My preparation for the race was a bit shaky and at times my participation in the race was uncertain. On Tuesday last week I tried to keep up with the pace of an ultra-marathon runner and ran too fast. Last weekend I had to settle for a short jog because I had not recovered from the Tuesday run. It was time for a week-long rest to allow my muscles to recover. On Thursday — as my muscles were recovering — I felt my throat getting sore. A flu was on the horizon. It was time for an even more serious rest. I took things easy. So did the flu. By Sunday morning the sore throat was gone and more serious flu symptoms had failed to materialize. I was up for a race.
Following the standard procedure for a race, I made sure I was adequately hydrated. Following the standard procedure for a race, I overdid the hydration. After completing the registration I headed for the restrooms and joined the long queue. I was apparently not the only one suffering from premature dehydration.
As I was leaving the restroom area I was stopped by a guy who addressed me in Catalan. I was silenced — wondering whether that guy had really asked me if the restrooms were for everything. Given my limited knowledge of Catalan I could easily have had misunderstood the question. He repeated his question. My interpretation was still the same. I did not know what I should answer. Fortunately I was saved my some other guy standing behind me who — as far as I could understand — replied that the restrooms were indeed for everything one can expect from such an establishment.
On the starting line the organizers explained how the route was marked and wished everyone a nice race — hoping that no-one got lost. According to the organizers the route was marked with red flags on the right hand side. If someone found themselves with a red flag on their left, they should turn around and run in the other direction. I got a bit worried. I am not very good at orientation and I have a tendency to confuse left and left. Eh. I mean the other left. I decided I better keep up with some other runners in order to try not to get lost.
The race got underway and I ran up the steep hills of Barcelona — heading for the Collserola mountain range. As this was my first mountain race I did not know how to set myself a target for the coming 16k. Officially I declared that I planned to finish before the official timing ended — which would be four hours after the start. Since that goal was a bit too realistic I set my self a personal goal of finishing the race in two hours. Two sounded like a nice number.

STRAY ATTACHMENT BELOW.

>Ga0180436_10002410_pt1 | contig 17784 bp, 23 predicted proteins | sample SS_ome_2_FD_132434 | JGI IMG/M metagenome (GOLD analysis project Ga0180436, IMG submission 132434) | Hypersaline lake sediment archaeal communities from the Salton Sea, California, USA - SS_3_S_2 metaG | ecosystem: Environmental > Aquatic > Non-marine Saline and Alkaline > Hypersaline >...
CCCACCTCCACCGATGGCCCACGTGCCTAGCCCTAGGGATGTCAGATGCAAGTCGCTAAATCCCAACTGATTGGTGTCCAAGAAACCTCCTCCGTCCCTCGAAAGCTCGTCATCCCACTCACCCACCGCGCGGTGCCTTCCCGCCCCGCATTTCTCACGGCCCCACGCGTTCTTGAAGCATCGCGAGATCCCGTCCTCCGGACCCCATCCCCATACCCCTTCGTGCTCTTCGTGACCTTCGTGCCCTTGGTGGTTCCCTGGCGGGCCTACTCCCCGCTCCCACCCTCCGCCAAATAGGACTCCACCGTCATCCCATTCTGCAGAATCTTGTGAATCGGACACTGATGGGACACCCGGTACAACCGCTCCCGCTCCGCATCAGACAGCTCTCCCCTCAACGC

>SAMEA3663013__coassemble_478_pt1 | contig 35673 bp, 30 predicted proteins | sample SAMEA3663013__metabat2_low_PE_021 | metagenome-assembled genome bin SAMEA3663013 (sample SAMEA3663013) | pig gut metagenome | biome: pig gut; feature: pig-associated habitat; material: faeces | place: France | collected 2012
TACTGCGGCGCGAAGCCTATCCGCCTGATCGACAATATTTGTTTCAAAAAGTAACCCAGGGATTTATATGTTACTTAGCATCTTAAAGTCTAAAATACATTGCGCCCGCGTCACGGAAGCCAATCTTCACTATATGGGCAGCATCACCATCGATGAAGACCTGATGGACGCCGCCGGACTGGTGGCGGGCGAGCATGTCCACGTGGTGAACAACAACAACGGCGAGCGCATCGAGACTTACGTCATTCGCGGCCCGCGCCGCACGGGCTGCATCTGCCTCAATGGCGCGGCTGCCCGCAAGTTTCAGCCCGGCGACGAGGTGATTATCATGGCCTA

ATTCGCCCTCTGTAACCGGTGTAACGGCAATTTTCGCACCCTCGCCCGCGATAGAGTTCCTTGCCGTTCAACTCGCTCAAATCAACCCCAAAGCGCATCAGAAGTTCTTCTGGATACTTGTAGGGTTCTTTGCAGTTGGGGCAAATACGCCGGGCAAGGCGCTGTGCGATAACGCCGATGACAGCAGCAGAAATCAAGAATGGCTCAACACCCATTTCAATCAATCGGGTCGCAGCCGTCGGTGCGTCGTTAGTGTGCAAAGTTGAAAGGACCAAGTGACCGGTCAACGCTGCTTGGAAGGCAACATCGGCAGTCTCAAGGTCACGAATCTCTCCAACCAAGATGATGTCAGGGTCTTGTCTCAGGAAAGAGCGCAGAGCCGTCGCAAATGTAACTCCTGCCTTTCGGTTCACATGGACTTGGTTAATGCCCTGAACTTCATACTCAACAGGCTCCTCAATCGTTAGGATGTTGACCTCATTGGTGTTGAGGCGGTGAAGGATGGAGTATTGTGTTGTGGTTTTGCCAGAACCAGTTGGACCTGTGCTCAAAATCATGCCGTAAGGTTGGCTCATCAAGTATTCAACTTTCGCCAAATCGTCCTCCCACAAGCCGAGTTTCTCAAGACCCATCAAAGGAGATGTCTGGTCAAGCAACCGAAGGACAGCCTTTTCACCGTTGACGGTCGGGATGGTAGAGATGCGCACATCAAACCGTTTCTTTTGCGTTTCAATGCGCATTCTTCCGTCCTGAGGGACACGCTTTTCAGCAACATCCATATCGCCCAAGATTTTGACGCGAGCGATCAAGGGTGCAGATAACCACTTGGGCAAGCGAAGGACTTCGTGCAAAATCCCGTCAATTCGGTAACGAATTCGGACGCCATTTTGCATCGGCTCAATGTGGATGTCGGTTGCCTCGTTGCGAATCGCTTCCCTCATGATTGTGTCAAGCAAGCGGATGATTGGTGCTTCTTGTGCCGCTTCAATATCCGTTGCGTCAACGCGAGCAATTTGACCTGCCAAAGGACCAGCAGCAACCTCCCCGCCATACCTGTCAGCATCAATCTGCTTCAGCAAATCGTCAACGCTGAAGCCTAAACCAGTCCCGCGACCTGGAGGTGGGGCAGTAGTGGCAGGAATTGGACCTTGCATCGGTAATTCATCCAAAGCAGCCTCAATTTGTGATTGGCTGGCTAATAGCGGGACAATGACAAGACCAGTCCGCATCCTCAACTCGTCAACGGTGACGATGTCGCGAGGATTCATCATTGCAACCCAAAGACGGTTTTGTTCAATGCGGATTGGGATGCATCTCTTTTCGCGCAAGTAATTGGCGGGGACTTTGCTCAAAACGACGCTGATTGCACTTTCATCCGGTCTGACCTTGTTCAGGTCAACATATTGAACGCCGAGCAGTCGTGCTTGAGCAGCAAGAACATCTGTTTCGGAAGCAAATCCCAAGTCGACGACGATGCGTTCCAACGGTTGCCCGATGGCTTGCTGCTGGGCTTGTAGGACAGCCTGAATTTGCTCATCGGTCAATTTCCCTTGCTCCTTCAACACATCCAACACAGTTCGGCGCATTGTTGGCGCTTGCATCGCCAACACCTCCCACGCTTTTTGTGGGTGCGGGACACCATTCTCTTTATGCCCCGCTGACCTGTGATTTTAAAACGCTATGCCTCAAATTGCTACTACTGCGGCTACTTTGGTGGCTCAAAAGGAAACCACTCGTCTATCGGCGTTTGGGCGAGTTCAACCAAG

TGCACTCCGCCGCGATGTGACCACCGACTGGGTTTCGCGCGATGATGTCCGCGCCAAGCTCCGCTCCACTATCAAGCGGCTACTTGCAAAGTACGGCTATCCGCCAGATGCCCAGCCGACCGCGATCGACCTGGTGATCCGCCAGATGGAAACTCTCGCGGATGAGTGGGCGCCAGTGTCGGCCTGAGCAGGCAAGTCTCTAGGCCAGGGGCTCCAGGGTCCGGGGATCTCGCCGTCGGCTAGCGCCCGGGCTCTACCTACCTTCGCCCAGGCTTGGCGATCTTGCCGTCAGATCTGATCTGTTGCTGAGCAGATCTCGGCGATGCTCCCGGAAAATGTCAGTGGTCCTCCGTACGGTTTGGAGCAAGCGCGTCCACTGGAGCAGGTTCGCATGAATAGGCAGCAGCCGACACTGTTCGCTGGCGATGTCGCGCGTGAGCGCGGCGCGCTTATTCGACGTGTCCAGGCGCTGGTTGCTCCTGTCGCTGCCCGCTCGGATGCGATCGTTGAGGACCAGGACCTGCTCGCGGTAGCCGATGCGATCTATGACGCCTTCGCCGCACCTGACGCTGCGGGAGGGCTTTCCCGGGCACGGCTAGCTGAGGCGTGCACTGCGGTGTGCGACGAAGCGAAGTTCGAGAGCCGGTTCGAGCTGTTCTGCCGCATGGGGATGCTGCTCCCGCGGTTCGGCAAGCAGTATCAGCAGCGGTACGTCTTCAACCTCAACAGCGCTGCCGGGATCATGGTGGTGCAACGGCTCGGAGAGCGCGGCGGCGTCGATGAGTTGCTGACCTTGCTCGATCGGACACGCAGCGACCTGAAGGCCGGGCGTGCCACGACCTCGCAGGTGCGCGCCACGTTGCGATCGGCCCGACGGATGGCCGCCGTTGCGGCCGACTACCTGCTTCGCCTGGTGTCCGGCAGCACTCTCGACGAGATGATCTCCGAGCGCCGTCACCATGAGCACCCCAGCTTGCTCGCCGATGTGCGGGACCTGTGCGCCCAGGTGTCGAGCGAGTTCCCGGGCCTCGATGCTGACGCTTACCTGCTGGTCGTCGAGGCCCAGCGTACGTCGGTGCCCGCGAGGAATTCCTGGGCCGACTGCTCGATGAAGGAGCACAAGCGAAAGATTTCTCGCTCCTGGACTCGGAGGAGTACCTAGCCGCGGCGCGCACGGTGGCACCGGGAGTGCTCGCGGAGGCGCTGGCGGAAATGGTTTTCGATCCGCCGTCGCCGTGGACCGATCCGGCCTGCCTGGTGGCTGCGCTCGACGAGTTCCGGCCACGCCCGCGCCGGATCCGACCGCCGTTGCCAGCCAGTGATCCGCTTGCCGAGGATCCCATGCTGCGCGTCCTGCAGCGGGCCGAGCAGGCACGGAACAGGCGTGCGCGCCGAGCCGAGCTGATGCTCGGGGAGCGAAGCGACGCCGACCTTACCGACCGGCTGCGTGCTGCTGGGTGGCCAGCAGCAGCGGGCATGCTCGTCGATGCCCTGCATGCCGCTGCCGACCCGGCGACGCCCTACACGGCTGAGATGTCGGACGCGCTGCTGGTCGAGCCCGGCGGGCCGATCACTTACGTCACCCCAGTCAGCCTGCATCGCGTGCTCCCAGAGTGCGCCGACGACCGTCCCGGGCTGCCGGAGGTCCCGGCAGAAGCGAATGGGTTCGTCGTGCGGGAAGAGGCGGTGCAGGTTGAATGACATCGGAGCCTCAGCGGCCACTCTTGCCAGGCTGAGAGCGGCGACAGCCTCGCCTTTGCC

A few hundred meters up the hill I found myself in the second queue of the day. The route passed through narrow steps which formed a bottleneck. I waited patiently until it was my turn to climb the steps. With the steps behind me I could pick up the pace again and head out of town. Pretty soon I arrived at the Collserola natural park. The route through the park alternated between gravel roads and narrow footpaths. Every now and then the footpaths were too narrow for overtaking and queues formed below a steep stretch. I did not mind that very much. It gave me an opportunity to catch my breath after the uphill running.
The route had its ups and downs. For me, both were a challenge. The ups were a challenge for the muscles and the downs were a challenge for the mind. I was not brave (read foolish) enough to let myself go on the downhill bits. In particular, on the narrow footpaths. I decided thus to forget all ideas about finishing within two hours and turn this into a nice little jog in the park. I decided to relax and enjoy the view and the nature around me. As the race progressed I also allowed myself to walk up the steepest hills. Toward the end I even allowed myself to walk up the no-exactly-the-steepest hills. I was in no hurry.
After running for an hour and three quarters or so I was back in town. The Collerola mountain range was behind me and nothing left to do but allow gravity to do its magic and drag me downhill toward the finish. I passed the finish line an hour and 59 minutes after I passed the starting line — pretty happy with the race.